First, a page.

Ontario, one of the hardest-hit provinces in Canada, is among the provinces urging Ottawa to keep the border with the U.S. closed, a message top officials in B.C. echoed on Monday. Late last week, Ontario Premier Doug Ford said he didn’t want the border reopened and called for a “tenfold” increase of screenings at airports and border crossings once restrictions are lifted.
The current border deal with the United States, which prohibits non-essential travel between the two countries, is set to expire on May 21. Deputy Prime Minister Chrystia Freeland said Monday that talks between the federal government and the U.S. were ongoing.
WATCH | Canada will be ‘very, very careful’ on easing border restrictions, Trudeau says:
Prime Minister Justin Trudeau hinted that Canada is in no rush to ease restrictions at the U.S. border to allow for non-essential travel. 2:11
Dr. Bonnie Henry, B.C.’s top public health official, weighed in on the border question on Monday, saying that while there could be room for some leeway around issues like family reunification, “broad reopening of the borders is not in our best interest.”
B.C. Health Minister Adrian Dix reiterated that message and said Premier John Horgan had made his position known to the federal government.
“The premier has also repeatedly made this point to the prime minister: it’s our view that the border should not open to visitors at this time.”
Ottawa is looking at beefing up protocols around a requirement that any newcomers to the country self-quarantine for two weeks.
Trudeau said once Canada has controlled the spread of COVID-19, preventing transmission of the virus from outside the country into Canada “will be an essential part of ensuring that we don’t fall back into a second wave” that could be as serious or worse than the current outbreak.
WATCH | COVID-19: What has two months of physical distancing accomplished?
Experts answer questions about the COVID-19 pandemic two months after it was declared. 6:40
The novel virus, named SARS-CoV-2, causes an illness called COVID-19. There’s no proven vaccine or treatment for the virus, which first emerged in China. The novel coronavirus causes mild or moderate symptoms for most people. For some, especially older adults and people with existing health problems, it can cause more severe illness or death.
Public health officials have cautioned that case numbers are likely higher than reported figures because those numbers don’t include people who haven’t been tested and cases still under investigation.
Read on for a look at what’s happening in Canada, the U.S. and around the world.
Here’s what’s happening in the provinces and territories
British Columbia recorded seven new cases of COVID-19 Tuesday, bringing the number of people who have tested positive in the province to 2,360. Dr. Bonnie Henry, B.C.’s health officer, says there are no new community or long-term care outbreaks, although the province’s death toll reached 131 after another person died in a long-term care residence. Read more about what’s happening in B.C., where police say they are investigating another attack sparked by racist comments.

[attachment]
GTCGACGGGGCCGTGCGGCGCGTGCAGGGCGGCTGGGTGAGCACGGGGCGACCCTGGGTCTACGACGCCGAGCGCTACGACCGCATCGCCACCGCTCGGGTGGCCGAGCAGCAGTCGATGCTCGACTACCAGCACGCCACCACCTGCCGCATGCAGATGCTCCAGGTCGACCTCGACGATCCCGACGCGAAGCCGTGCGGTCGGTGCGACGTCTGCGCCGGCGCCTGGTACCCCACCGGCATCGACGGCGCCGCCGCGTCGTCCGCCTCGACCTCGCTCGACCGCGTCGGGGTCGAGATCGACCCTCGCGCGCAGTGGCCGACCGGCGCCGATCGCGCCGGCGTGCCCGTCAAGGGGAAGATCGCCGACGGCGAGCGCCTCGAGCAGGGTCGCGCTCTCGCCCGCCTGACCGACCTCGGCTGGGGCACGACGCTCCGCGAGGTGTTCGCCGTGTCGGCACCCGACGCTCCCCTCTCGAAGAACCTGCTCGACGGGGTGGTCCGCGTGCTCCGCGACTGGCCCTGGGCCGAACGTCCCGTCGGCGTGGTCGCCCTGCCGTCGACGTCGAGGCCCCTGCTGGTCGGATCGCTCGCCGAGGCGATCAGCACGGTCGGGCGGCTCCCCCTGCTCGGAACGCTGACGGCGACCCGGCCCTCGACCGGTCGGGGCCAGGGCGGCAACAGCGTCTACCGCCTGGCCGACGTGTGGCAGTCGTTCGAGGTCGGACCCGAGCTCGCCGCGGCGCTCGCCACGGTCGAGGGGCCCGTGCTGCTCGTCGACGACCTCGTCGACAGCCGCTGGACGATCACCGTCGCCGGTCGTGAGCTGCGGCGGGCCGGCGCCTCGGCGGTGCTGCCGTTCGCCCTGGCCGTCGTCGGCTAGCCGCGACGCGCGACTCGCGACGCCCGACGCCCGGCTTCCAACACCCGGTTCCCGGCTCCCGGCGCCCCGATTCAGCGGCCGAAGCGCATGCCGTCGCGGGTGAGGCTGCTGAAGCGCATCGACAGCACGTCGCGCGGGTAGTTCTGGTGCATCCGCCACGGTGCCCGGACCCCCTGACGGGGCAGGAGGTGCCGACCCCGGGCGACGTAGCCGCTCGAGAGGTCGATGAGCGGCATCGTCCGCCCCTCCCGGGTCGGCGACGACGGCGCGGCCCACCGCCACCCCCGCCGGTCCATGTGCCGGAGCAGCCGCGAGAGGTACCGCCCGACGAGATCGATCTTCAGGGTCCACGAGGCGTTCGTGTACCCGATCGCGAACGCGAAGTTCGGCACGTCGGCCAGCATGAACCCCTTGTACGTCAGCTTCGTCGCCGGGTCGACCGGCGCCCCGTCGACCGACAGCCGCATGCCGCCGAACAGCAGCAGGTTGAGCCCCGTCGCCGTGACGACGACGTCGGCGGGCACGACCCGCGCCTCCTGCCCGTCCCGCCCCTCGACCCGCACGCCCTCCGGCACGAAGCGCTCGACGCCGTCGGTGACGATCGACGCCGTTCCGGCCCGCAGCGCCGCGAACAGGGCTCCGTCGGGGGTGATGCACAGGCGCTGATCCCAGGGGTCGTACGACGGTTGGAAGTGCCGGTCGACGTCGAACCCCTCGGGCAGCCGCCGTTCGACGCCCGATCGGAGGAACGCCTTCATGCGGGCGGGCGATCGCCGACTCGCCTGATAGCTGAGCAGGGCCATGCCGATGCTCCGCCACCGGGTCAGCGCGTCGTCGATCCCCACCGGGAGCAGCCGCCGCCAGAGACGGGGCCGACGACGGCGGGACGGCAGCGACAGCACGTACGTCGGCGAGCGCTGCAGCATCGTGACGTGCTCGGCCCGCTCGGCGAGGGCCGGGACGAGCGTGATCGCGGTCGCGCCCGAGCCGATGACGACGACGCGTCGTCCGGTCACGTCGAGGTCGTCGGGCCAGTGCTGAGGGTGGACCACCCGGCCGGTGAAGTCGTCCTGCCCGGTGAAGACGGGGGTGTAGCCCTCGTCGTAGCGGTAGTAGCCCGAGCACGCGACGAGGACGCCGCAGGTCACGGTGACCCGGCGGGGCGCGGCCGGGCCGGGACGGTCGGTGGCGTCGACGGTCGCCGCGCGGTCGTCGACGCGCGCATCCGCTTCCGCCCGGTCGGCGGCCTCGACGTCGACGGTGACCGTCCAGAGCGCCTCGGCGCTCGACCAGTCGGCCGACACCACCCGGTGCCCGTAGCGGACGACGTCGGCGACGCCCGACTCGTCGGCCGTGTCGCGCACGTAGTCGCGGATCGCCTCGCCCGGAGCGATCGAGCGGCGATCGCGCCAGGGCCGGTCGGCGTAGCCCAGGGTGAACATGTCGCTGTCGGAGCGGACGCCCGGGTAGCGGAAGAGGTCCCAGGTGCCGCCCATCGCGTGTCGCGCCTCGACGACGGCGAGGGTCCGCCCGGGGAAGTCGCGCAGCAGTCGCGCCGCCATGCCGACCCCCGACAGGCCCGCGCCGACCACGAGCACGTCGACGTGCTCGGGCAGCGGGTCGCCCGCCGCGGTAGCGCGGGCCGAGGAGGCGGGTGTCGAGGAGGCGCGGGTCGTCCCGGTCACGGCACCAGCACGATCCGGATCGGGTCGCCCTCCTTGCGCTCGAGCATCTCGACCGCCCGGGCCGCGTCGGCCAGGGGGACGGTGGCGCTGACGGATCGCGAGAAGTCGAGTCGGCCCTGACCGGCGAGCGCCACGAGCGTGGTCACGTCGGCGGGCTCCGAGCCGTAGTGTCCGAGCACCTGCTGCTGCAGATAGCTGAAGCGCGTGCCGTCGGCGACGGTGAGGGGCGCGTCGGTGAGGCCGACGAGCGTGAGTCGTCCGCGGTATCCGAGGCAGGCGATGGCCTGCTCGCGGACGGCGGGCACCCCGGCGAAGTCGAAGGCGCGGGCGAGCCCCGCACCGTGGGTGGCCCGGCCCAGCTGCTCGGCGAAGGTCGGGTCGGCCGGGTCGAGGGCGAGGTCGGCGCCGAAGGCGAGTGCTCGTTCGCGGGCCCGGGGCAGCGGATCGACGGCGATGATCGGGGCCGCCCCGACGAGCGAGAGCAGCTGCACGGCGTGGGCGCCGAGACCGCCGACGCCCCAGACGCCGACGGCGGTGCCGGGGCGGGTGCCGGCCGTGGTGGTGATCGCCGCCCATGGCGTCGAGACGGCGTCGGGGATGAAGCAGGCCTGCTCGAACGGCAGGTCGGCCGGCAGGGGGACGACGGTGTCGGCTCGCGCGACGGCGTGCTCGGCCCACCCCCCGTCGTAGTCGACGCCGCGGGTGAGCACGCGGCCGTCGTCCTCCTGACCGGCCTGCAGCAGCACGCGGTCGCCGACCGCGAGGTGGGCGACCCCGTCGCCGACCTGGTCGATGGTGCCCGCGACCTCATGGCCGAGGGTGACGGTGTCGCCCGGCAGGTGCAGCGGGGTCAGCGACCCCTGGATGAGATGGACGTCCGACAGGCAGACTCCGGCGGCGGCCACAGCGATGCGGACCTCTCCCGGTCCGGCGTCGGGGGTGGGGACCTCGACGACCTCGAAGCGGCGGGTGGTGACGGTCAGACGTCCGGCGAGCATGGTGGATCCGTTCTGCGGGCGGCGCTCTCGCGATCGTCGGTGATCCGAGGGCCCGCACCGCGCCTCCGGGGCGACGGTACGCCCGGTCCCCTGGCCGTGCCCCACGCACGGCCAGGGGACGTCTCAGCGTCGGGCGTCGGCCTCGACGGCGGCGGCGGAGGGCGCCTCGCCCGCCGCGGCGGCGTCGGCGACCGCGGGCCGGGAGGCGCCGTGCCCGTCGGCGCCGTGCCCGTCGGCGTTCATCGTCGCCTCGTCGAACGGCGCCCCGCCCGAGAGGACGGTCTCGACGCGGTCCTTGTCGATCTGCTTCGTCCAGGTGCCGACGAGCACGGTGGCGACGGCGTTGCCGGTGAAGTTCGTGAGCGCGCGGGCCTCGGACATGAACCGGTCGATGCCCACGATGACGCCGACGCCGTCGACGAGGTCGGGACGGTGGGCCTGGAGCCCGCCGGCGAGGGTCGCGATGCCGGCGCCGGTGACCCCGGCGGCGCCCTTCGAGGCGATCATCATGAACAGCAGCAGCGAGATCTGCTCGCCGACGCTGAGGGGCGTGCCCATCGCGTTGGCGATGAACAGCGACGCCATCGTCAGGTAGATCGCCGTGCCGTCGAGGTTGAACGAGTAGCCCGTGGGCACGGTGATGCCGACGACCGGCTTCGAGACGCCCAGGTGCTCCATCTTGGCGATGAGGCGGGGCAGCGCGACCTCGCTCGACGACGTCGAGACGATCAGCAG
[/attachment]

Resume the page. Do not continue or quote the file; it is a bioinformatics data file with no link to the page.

Alberta has released an online tool for businesses ahead of reopening. Dr. Deena Hinshaw, the province’s top public health official, says there’s no decision yet around whether to move into the next phase, but she said she sees some positive signs. “Hospitalizations and ICU admissions are down, recovered case numbers are up, and I am encouraged to see fewer daily new cases than even one week ago.” Read more about what’s happening in Alberta.
WATCH | Can government financing save Canada’s airlines?
New financing from the federal government could become a key factor in helping lift Canada’s airlines from a financial nosedive caused by the COVID-19 pandemic, industry experts say. 2:11
Manitoba health officials reported one new COVID-19 case Tuesday, bringing the province’s total to date to 290. The new case is related to a cluster at a workplace in the Prairie Mountain Health region in western Manitoba that has now reached 11 people. Officials say there is no cause for public concern about the cluster, as affected staff and their close contacts are all self-isolating. Read more about Manitoba.
Nova Scotia reported just one new case of COVID-19 on Tuesday, bringing the number of confirmed cases in the province to 1,020, with 864 of those considered resolved. But Dr. Robert Strang, the province’s chief medical officer of health, said while it’s “good news” to see the numbers go down, he wants to “caution everyone against reading too much into any single day or few days.” Read more about what’s happening in Nova Scotia, including Strang’s “slow, cautious approach” to reopening.
WATCH | Front-line workers hit hard by COVID-19:
Front-line workers, including grocery store workers, transit and taxi drivers, are a group that has been hit hard by the COVID-19 pandemic along with the homeless population. 2:41
From Reuters and The Associated Press, updated at 1:45 ET